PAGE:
Lutjanus bohar (Forsskål, 1775)
Two-spot red snapper
Langisi,  Two-spot red snapper,  Admon,  Agba-on,  Akana,  Alsis,  Aluman,  Awnan,  Bad-lisan,  Bambangin,  Bambangon,  Bambangun,  Bangayau,  Chinarey,  Dalangdang,  Dapak,  Gingau,  Gingaw,  Guntul,  Kanulo,  Katambak,  Labongan,  Langisi,  Madarag,  Managat,  Mandagat,  Mangagat,  Matangal,  Maya maya,  Maya-maya,  Mayaguno,  Pargito,  Puga,  Pulahan,  Red bass,  Red snapper,  Saging-saging,  Saiya,  Sayungasang,  Sidinean,  Tabon,  Talaiwan,  Tingayog,  Upos-upos,  Uposan,  White spotted red snapper
Lutjanus bohar
photo by Randall, J.E.

Family:  Lutjanidae (Snappers), subfamily: Lutjaninae
Max. size:  90 cm TL (male/unsexed); max.weight: 13 kg; max. reported age: 55 years
Environment:  reef-associated; depth range 4 - 180 m
Distribution:  Indo-Pacific: East Africa to the Marquesas and Line islands, north to the Ryukyu Islands, south to Australia. More common around oceanic islands than in continental areas.
Diagnosis:  Dorsal spines (total): 10-10; Dorsal soft rays (total): 13-14; Anal spines: 3-3; Anal soft rays: 8-8. Snout somewhat pointed. Dorsal profile of head rounded. Preorbital bone relatively broad; its width usually greater than eye diameter. A deep groove or pit runs from the nostrils to the front of the eye. Preopercular notch and knob moderately developed. Scale rows on back rising obliquely above lateral line. Young and some adults with two silvery-white spots on back. Large adults mostly plain red (Ref. 48635). Description: Body dark reddish brown, stripes dark and faint (in adults), caudal end of body and the tail may be white (in juveniles) mimicking Chromis damselfishes, spots dorsal 2 siilvery-white; pectoral fins upper edge dar; iris yellow. Snout somewhat pointed. Head dorsal profile rounded. Preorbital bone broad, width usually greater than eye diameter. Deep groove or pit from nostrils to front of the eye. Preopercular notch and knob moderately developed. Body large, robust, depth 2.4-2.9 in SL. Scale rows on back rising obliquely above LL. (Ref. 48635, 90102).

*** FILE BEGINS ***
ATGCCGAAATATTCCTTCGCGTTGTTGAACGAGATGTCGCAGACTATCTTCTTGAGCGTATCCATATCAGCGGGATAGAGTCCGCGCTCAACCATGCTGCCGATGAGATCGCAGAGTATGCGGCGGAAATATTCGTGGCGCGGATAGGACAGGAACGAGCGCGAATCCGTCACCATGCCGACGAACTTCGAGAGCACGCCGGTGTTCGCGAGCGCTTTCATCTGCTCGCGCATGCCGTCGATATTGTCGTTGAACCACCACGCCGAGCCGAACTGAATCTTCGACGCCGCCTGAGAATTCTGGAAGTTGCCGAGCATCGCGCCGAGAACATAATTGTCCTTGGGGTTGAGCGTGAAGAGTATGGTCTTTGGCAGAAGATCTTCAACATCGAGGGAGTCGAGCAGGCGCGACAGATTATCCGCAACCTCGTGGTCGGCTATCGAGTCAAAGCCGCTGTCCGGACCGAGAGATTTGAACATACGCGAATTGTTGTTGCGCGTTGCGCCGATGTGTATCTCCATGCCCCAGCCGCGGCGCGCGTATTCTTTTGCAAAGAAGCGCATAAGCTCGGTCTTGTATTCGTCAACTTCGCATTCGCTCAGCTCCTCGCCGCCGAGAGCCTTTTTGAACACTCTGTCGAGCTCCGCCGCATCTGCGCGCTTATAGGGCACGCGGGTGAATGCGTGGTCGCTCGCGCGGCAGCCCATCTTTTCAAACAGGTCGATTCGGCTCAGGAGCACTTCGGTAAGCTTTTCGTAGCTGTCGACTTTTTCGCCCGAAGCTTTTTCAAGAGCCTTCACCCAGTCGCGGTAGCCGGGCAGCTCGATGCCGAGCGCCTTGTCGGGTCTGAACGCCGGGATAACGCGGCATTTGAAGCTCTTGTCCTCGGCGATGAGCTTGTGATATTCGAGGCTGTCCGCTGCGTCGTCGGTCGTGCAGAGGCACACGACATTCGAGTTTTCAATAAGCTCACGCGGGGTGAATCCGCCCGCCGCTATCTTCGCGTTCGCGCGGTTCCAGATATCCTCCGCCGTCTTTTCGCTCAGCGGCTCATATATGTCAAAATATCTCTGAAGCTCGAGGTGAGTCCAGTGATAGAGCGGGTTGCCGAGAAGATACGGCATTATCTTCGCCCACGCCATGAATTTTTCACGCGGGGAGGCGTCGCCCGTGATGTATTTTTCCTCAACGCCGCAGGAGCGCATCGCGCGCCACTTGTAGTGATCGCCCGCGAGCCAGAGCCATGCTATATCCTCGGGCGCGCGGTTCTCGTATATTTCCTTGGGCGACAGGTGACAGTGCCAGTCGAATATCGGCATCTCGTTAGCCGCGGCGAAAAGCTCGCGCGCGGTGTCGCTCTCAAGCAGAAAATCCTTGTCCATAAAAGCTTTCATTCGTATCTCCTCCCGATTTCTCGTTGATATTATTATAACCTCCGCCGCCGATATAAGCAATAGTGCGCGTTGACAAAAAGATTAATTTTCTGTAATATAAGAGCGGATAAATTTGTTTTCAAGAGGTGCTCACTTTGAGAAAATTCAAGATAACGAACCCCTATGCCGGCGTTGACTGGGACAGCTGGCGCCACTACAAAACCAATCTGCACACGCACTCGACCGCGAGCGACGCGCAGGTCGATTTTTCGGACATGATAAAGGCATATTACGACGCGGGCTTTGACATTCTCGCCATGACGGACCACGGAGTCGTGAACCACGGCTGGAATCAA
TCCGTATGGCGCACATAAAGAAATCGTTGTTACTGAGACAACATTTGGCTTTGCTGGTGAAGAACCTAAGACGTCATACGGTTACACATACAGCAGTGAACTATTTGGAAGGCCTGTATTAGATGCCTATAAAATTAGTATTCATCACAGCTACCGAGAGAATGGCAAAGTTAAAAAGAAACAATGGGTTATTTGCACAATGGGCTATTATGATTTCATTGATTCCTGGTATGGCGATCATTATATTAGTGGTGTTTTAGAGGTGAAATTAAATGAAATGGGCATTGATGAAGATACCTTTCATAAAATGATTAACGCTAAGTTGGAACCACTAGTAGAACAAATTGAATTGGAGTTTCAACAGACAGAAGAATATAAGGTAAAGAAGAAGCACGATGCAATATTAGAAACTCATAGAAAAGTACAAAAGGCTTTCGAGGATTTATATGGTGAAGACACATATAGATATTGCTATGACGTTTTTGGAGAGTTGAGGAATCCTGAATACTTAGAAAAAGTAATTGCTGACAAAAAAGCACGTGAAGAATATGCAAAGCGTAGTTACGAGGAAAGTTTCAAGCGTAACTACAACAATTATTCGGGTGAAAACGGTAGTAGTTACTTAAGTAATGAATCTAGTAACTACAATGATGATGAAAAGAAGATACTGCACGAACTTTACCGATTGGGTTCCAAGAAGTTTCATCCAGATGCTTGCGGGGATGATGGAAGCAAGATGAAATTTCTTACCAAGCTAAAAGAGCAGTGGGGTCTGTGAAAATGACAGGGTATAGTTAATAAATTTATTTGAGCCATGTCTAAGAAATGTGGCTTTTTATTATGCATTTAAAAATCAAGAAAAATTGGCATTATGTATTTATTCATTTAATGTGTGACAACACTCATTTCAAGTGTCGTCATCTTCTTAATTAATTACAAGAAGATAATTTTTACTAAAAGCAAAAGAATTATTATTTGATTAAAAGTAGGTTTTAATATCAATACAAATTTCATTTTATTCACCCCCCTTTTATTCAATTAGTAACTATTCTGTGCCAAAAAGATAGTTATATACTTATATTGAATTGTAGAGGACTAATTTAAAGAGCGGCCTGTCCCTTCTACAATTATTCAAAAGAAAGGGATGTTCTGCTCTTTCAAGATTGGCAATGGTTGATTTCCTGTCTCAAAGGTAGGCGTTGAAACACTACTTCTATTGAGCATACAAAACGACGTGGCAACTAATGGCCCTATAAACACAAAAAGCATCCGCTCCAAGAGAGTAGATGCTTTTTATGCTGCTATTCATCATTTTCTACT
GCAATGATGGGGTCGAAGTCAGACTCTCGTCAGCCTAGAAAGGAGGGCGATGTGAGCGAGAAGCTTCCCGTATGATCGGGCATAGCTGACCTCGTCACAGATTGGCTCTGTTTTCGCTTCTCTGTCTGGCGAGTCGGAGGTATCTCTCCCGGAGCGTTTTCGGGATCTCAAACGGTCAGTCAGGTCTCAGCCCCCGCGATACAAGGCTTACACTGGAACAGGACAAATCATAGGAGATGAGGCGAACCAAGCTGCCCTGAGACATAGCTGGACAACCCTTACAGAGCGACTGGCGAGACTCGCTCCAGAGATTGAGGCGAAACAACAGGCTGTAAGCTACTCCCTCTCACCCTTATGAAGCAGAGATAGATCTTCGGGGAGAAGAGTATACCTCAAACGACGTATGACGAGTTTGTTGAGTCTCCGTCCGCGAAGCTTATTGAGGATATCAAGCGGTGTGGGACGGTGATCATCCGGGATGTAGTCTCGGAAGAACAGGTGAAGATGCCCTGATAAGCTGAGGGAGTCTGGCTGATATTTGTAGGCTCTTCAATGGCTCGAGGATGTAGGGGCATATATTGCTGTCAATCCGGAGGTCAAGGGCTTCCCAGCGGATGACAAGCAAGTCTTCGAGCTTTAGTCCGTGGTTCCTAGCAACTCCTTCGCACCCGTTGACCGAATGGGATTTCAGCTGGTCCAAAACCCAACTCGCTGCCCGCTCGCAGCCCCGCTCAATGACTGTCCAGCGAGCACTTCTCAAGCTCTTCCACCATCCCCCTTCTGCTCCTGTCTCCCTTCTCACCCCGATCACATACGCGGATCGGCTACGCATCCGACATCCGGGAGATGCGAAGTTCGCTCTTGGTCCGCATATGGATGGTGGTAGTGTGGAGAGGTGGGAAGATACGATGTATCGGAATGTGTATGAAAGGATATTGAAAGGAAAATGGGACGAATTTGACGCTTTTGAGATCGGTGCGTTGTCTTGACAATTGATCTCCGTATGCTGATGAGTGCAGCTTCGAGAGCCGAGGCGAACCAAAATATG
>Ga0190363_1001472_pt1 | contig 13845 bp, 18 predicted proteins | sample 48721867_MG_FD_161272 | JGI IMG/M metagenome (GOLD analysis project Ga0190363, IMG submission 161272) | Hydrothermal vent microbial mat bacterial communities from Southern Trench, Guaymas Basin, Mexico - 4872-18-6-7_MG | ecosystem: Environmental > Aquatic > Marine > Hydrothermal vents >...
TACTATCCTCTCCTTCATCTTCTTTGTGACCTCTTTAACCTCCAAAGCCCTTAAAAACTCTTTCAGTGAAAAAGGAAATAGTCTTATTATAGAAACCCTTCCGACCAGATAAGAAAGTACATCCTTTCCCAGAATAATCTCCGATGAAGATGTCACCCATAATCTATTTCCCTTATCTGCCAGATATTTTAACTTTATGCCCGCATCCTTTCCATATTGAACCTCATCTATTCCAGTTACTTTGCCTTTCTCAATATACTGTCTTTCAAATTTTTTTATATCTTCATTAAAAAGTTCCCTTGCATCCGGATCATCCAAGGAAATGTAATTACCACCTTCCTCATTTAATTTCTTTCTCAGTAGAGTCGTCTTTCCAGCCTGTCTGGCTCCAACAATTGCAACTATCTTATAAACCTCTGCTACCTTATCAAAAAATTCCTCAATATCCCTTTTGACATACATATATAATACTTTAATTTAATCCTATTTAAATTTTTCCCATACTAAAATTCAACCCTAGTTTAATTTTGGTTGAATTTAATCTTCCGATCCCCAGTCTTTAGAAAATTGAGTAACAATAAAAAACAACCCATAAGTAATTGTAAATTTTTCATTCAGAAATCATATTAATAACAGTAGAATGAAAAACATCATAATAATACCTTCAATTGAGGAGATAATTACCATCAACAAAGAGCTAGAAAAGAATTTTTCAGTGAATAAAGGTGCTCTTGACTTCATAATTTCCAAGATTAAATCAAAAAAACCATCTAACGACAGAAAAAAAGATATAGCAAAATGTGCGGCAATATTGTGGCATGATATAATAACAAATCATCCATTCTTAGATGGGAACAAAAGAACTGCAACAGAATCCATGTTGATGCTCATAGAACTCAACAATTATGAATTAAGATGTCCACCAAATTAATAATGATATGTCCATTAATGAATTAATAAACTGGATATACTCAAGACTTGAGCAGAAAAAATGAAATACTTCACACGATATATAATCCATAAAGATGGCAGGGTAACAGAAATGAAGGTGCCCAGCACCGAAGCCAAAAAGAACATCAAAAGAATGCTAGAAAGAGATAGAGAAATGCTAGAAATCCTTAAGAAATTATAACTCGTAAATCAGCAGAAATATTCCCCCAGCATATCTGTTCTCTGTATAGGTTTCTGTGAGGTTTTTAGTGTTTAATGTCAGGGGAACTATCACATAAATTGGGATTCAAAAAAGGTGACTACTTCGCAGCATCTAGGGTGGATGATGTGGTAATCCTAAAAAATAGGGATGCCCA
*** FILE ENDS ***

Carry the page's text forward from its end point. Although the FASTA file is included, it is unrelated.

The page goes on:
Biology:  Adults inhabit coral reefs, including sheltered lagoons and outer reefs (Ref. 30573). Usually found singly, often adjacent to steep outer reef slopes, but occasionally found in groups (Ref. 9710). Feeds mainly on fishes, but also take shrimps, crabs, amphipods, stomatopods, gastropods and urochordates. Large fish from oceanic areas in the western Pacific are often ciguatoxic, e.g., in Tuvalu (Ref. 9513). Utilized fresh and dried-salted (Ref. 9987). Juveniles mimic Chromis damselfishes (Ref. 90102).
IUCN Red List Status: (Ref. 115185)
Threat to humans:  reports of ciguatera poisoning
Country info:  Known from Siargao Island, Cebu City (Ref. 58652), Lanuza Bay (Ref. 104756), Lake Taal (Ref. 13446), Bongo Island and Paril-Sangay Protected Seascape, Moro Gulf (Ref. 106380). Also Ref. 55, 48613, 53416.

Entered by: Luna, Susan M. - 17.10.90
Modified by: Casal, Christine Marie V. - 08.06.17
Checked by: Torres, Armi G. - 06.03.94

Source and more info: For personal, classroom, and other internal use only. Not for publication.

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